2. Can an industry that has less than 20 per cent female managers think „all“ along?
Ok, the answer is a rhetorical one: no, it can’t. Nevertheless, in the Ministry of Transport under Andreas Scheuer, the next two levels of State Secretary Tamara Zieschang, appointed until the end of 2019, are white and male – and also in a similar age and education cohort. And this brings us to the next fact: being a woman in itself is never a good qualification. Just as being a man is not. But the lack of female expertise is. Currently, mobility „is a man’s world“. And that can’t work in the long run, because statistics show it: more than fifty percent of all people are female. But why do they hardly play a role in the current orientation of mobility? Why does an enthusiasm for technology prevail that does not include customers? Why are women not asked, but the male mobility behaviour is continued as the standard? How intelligent can artificial intelligence become if we train it incorrectly on the basis of these preconceptions? I have just cancelled two events and written to the invitees that I no longer attend events with homogeneously populated panels. We seem to need boycotts here too, because by now both enough women are visible and the #allmalepanel theme is set that it is still acceptable for our conferences to remain buddybutts. We need discourse, not unity that doesn’t result in action.
3. we need path chains for equality instead of „stitch traffic“.
I was a guest in Bavaria. Which in itself is difficult for a North German woman. But what was even more difficult was that a man from IG Metall explained that „all this multimodality“ was reserved for women. Men, he said, do their own transport – to work in the morning and back in the evening, in their own cars. At this point, one can either smile or hold one’s laughter in one’s throat, because with this backward-looking attitude, the gentleman is still right today. Women make more and shorter journeys at different times because, despite all attempts to lead equal relationships, the largest share of „care work“ still falls to them. To accomplish their daily tasks, they use public transport much more often than men and walk more. The problem is that their unpaid work is invisible because it is categorised as leisure, companionship and errands. And thus is not measured as „work“, let alone recognised.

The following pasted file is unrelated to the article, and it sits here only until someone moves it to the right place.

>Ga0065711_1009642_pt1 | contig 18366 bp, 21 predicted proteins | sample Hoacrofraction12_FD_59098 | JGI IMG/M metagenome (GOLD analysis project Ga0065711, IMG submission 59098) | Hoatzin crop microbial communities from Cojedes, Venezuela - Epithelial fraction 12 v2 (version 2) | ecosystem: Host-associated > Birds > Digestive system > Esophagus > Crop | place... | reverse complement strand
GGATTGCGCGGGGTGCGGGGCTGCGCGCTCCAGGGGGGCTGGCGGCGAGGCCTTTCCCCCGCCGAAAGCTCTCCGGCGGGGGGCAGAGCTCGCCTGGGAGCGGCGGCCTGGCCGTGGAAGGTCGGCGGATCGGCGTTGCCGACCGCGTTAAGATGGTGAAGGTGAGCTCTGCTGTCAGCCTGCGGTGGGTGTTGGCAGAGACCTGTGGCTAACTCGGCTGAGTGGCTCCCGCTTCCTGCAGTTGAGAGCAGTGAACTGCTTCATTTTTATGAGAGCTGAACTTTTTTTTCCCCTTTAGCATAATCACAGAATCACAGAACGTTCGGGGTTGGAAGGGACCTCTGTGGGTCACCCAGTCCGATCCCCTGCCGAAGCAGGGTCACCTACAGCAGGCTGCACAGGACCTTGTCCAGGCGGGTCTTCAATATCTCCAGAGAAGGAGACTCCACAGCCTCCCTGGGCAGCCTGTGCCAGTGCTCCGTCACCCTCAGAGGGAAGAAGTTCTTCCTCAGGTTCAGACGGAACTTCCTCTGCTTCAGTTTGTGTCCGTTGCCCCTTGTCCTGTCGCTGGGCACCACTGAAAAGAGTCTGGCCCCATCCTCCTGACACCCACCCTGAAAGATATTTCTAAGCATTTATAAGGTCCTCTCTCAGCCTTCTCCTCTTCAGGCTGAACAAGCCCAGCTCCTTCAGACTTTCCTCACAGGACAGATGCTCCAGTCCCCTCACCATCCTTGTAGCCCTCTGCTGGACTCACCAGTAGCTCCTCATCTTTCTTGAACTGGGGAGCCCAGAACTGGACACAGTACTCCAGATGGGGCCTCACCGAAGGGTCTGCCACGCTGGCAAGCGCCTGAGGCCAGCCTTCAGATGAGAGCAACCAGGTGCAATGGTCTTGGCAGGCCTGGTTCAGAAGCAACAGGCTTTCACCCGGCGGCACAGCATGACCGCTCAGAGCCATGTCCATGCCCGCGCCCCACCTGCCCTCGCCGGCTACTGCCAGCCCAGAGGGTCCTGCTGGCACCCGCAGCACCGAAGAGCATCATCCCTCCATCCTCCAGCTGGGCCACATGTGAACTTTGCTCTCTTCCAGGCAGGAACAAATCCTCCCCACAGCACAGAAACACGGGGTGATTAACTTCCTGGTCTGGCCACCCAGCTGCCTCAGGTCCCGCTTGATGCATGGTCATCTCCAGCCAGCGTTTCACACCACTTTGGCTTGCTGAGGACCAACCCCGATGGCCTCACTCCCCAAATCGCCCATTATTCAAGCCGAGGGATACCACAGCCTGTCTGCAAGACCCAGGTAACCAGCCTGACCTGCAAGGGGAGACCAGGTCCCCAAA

The term „rush hour“ refers to the classic commute to work in the morning and back in the afternoon. This refers to paid work – but not unpaid work, which generates further journeys for women. This already puts the system at odds, because it is concerned with the standard of paid work – and only with this. And thus neglects all the other journeys that also take place every day, even though they play a major role in our functioning society. And here, too, monetary details play a weighty role, because as women’s income increases, the differences in travel behaviour between men and women decrease. Research by the World Bank shows that up until ten years ago, three quarters of the funds allocated to transport went into the expansion of roads. Another sign of the neglect of non-motorised mobility. So what does this mean for the „new mobility“, which above all wants to make people independent of privately owned cars?
4 Does male mobility know the meaning of „safety“?
And by that I don’t just mean the safety of women who want to move freely in public space, but also the safety of those who drive the vehicles. The figures as part of #notmymobility Awareness Week are frightening. How can it be that a professional environment is designed to be so unsafe for female employees? Does this fact also explain the lack of skilled workers in this field? Has data already been collected across the board in order to take action?
Why do services such as Google Maps know the fastest route but not the safest one? I think not least because men don’t have to deal with priority A, the safety of routes. Women, on the other hand, are statistically at a higher risk of becoming victims of crime and violence. And of course this relates to public space and thus the use of local transport services. Fix the system – not the women. This saying has meaning everywhere, including in the design of sustainable, barrier-free, safe public transport.